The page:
PORTRAIT OF A FILM CRITIC AS A MERE SPECTATOR IN THE CROWD
By T.T. Stern-Enzi
After four years of attending the festival screening orgy that is the Toronto International Film Festival – which I’m eagerly anticipating returning to once again in September (for you … remember, I do this all for you, dear readers) – the decision to attend the Munich Film Festival seemed curious. Ostensibly, Munich made sense because it is one of the International Sister Cities to Cincinnati and has the longest-standing film festival, but besides the Sister City angle, what would be the point of going, especially from a coverage perspective?
With far fewer titles in play (the Munich catalogue – the size of an average-sized coffee table book – contains over 200 films) than Toronto, the challenge here was trickier and yet far more manageable. Instead of feverishly running from movie house to movie house for five, six or possibly even seven films in a day, I could relax, leisurely taking in 2-4 movies, while enjoying the pleasures of my first European adventure.
What I discovered is the smaller sample size meant I ended up learning a surprising bit about myself, based on my choices. A theme emerged. Unbeknownst to me, I curated a multi-faceted look at the state of modern affairs. I seemingly arrived in Europe with infidelity on the brain. It should be noted that I am a happily married man (I’m not just saying that because my wife is reading either). I love my wife; unlike in the movies, I don’t have to “think” about it, I do. But film provides an escape, right? So, I watched couples in crisis and in search of fleeting ecstasy.
Right off the bat, I entered “The Blue Room” with Mathieu Amalric as a husband testifying about the tragedy of his adulterous encounters with a former lover. It is traditional stuff: passion and exploration missing in his relationship with his wife. His lover bites, literally, drawing first blood. She is like a shark with that scent driving her and he has no idea what dangers lie ahead.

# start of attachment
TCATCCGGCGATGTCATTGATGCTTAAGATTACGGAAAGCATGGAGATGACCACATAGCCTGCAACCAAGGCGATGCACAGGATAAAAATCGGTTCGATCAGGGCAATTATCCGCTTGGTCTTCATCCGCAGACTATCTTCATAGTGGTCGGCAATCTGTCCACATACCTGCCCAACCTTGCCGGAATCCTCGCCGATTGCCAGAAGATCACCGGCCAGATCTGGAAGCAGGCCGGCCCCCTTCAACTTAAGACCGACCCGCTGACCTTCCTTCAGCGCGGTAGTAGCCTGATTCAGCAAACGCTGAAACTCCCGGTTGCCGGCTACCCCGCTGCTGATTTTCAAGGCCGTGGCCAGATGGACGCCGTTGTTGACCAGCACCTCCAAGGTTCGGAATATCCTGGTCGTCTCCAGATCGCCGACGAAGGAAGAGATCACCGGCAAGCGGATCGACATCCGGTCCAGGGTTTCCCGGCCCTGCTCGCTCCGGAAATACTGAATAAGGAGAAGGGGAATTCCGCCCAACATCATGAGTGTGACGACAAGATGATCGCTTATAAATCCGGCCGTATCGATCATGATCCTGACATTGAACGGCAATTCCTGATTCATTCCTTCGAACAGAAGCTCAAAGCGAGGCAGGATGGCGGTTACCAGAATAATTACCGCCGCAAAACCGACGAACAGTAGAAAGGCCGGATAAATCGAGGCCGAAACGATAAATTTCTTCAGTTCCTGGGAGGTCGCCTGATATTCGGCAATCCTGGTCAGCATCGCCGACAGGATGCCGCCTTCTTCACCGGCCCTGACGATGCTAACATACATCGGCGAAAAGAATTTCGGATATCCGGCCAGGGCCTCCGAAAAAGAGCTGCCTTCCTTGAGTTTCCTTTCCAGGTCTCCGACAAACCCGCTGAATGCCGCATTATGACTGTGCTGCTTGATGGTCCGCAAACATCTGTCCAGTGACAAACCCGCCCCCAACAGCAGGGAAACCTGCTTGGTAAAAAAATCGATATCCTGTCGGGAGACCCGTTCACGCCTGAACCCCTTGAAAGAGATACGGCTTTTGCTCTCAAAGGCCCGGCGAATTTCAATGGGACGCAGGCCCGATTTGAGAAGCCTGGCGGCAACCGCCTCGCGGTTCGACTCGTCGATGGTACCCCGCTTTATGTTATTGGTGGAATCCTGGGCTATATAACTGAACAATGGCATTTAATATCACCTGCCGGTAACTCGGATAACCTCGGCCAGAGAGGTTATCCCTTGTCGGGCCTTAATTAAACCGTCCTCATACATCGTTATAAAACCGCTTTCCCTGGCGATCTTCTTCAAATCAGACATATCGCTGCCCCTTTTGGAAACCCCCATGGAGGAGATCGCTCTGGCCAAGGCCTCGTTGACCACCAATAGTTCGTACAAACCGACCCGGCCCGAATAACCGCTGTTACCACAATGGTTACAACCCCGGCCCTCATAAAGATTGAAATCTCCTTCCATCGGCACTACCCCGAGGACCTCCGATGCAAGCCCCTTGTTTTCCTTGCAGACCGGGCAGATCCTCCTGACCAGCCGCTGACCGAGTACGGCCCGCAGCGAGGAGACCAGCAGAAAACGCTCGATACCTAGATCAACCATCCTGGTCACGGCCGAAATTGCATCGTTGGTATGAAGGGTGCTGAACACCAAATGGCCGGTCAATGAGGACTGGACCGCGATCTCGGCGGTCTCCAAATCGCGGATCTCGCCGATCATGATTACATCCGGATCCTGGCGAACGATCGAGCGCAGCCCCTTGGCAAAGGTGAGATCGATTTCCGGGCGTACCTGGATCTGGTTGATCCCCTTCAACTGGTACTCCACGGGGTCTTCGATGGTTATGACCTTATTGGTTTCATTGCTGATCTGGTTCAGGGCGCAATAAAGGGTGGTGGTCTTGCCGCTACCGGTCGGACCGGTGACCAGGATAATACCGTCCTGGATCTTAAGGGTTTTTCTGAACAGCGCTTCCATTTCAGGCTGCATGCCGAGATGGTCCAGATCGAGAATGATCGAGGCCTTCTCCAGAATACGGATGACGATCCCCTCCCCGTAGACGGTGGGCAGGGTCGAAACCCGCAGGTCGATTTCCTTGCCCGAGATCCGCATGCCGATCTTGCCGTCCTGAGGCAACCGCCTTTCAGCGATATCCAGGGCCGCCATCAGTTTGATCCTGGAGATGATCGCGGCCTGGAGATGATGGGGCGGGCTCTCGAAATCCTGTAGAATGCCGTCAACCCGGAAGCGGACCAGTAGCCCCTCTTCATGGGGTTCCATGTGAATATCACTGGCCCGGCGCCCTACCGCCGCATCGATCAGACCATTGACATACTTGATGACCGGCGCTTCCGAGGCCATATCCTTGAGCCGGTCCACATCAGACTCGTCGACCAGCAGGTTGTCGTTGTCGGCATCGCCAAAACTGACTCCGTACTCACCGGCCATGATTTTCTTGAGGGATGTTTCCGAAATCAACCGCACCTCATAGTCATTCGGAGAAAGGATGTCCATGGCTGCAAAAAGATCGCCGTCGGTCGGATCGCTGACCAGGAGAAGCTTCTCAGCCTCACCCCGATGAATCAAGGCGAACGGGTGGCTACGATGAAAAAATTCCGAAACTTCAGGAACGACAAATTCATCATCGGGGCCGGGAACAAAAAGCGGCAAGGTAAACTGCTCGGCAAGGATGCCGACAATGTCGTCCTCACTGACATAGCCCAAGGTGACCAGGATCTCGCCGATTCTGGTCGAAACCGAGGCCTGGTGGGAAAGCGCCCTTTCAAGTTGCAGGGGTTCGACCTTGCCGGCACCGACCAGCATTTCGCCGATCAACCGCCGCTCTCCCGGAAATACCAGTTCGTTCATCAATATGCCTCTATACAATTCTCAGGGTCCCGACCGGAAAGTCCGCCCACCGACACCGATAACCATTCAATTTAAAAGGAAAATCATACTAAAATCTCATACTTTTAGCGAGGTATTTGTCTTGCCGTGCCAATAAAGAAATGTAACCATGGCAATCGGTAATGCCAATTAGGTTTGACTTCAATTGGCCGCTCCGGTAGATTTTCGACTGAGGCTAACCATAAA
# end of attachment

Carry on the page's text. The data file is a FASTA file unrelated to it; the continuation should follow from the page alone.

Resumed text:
Next, another French film (“Ein Augenblick Liebe,” “Quantum Love,” loosely translated from the German), which plays visual tricks with time and circumstance as two people meet and meet again, flirting and teasing their way into the inevitable fall together. The difference here was a lack of English subtitles, so I went in doubly blind. I don’t speak French or read German, so all I could do was watch the interplay and glean contextual clues where possible. It was fascinating to observe physical performance as a primary means of communication. Scriptwriters will swear the words tell the tale, but oh how actors can transform truth into a lie, if we can’t believe the bodies in motion. Let me say, I most certainly did end up believing in “Quantum Love.”
Speaking of lies, “Lügen,” a German title, was all about the lies we tell, both small and big, as well as the things left unspoken. At its heart, the film attempts to head off an affair before it starts, as a woman on the verge of marriage studies every single behavioral hint in her intended to make sure he won’t cheat. In the end, she learns far more about herself and her own feelings.
A game changer, in terms of sexual identity and infidelity, “Unexpected,” another German production, strikingly contrasts the traditional (a husband cheating with a younger lover) and something more progressive – a wife’s dawning realization that she’s in love with a woman who happens to be marrying a friend and former lover. There is an ebb and flow to the proceedings that mimics the wife’s morphing identity. “Unexpected” allowed me to drift, slip free from the critical analysis for a time and simply live in this moment. Rarely do I get the chance to cheat and let a movie be just a movie. It was a delicious and savory treat.